Two opposing demonstrations ending in Whitehall, the Brexit betrayal Assembly and Opposition to Tommy Robinson in London.
This is the first time I have shot in black and white and it is an interesting experience because it allows greater focus on composition. Just as showing B&W photographs, by removing the interest of colour, accentuates the need to improve all the other aspects of a shot, so a B&W viewfinder concentrates the mind on everything else. It might be worth trying to shoot B&W in every circumstance and let the colours take care of themselves: the only risk is white balance errors.
And the problem with a B&W set is that some images deserve to be in colour and this is a case in point.
So long as I shoot JPG and RAW, I can always go back to the RAW image for the colour version. In this case, the subject, having gone to all that effort to accessorize, it would be an injustice not to show him in colour. But this also illustrated my first point: fig. A14a is immediately more arresting simply because of the striking colours, showing it in B&W forces me to try to make images more intrinsically visually interesting and forces the viewer to work harder to read the picture which is almost always a good thing.
The other shot which might make the cut is the only potentially violent moment I saw that day when a Robinson supporter engaged with the Opposition platform and was hustled away, figs. A11 and A12.
[from the blog] To town again, snapping just off ParlSq, specifically trying to get some shots of the demonstrators trying to get their banners into the background of TV interviews. This is happening less these days because the tent village of the broadcasters has been cordoned-off from most of the protesters, though their leader (Steve) seems to be tolerated, even with his extended placard pole.
Two possible keepers here, elevated to the submission page: one reaction to the sandwich-board preacher (fig. B10) and Steve with his placard pole extension (fig. B6).
A retrospective inclusion, but taken during the course, after I had started Part 3 and was aware of Assignment 3 and the Decisive Moment Imperative, two Jehovah's Witnesses representatives on Sid-cup High Street. This just about qualifies for the demonstration / vigil category and they are a beautiful pair of subjects. If the final images are to be in chronological order, this will be a gentle introduction to the subject. "Though tame by gilet jeune standards", is a phrase that might appear in my assignment text.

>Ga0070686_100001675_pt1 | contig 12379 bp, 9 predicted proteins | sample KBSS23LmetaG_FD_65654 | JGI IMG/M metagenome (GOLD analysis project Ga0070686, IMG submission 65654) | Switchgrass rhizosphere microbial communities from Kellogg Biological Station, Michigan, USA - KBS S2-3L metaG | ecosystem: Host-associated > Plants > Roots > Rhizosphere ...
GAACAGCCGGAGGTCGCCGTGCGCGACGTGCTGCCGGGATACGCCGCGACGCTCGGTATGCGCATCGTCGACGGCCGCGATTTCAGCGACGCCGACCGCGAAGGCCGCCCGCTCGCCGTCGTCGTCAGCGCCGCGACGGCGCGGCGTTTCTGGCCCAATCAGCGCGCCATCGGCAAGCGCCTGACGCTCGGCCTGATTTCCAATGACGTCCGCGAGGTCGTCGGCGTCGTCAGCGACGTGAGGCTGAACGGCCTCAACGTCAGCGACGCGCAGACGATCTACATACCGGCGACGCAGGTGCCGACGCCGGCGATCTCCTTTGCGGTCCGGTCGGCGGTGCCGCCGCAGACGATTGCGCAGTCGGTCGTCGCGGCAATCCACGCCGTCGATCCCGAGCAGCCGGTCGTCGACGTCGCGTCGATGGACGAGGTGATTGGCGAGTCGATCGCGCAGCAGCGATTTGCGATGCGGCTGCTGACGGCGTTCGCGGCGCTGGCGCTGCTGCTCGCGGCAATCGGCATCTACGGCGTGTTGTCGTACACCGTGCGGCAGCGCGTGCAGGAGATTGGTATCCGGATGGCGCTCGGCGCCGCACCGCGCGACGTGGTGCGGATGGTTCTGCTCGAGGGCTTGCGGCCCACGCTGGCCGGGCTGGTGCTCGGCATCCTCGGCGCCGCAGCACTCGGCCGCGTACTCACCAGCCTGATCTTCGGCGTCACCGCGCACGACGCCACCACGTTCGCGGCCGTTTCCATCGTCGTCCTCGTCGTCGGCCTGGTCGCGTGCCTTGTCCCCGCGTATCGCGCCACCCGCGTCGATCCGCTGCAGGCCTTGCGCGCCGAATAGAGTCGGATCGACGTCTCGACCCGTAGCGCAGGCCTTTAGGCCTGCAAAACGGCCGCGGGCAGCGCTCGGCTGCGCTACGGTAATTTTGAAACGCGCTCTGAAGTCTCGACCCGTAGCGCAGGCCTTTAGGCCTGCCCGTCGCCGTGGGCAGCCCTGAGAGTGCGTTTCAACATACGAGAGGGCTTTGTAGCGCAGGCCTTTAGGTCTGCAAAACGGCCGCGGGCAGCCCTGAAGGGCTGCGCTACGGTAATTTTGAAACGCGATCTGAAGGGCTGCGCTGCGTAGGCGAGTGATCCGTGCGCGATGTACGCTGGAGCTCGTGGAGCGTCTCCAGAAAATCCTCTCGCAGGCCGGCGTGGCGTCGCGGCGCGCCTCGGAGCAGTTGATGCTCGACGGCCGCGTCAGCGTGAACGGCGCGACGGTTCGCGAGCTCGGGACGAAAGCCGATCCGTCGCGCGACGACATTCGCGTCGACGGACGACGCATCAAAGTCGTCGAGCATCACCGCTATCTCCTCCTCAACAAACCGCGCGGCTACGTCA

The Labour Party held its annual leafleting of local stations, protesting the January fare rise. A desultory turnout (2 each at Eltham and New Eltham stations) and a largely indifferent public (perhaps understandably on the first day back to work after the Christmas and New Year festivities).
I broke out the old Nikon D300 for this mission, its first use on the course. I probably should have used the 50mm f/1.8, especially at Eltham, where it was still dark, but instead I used the superzoom.
These will not make the cut for submission. More care must be taken with the remaining opportunities.
[5Jan] On second thoughts, D2 might do at a push - the commuter is making a great job of ignoring the leaflet-givers, with a hint of motion blur at 1/40th, good structure and composition - it is a crop, see contact sheets
I turned up for the vigil at the Edith Cavell statue, unfortunately, the vigil did not. Nevertheless, I never shoot at night †, so it was a worthwhile trial run.
† The only night shoot I recall was on Brighton seafront with the diminutive and surprisingly effective Pentax Optio LS100, shown below, fig. E6.
As noted in the blog, a multiple pleasure today: an OCA meetup at the Wellcome Collection, then a protest at Trafalgar Square and a visit to the Zimbabwe House vigil.
I made a technical error, switching on the "motor drive" in an attempt to get multiple images to choose from (as discussed earlier), but I had left exposure bracketing on so I had a random (as determined by the duration of the shutter-press) number of badly-exposed images to go with the first. Some should be recoverable from RAW, if necessary.
the technical mishap, the shoot went quite well. A longer lens would have been useful for the speakers' platform (Figs. F1-F3) and has resulted in a heavy crop of the originals.
On the general crows shots, there is a fascination about the range of emotion shown on the protesters' faces and in their body language, ranging from excited agreement to complete indifference.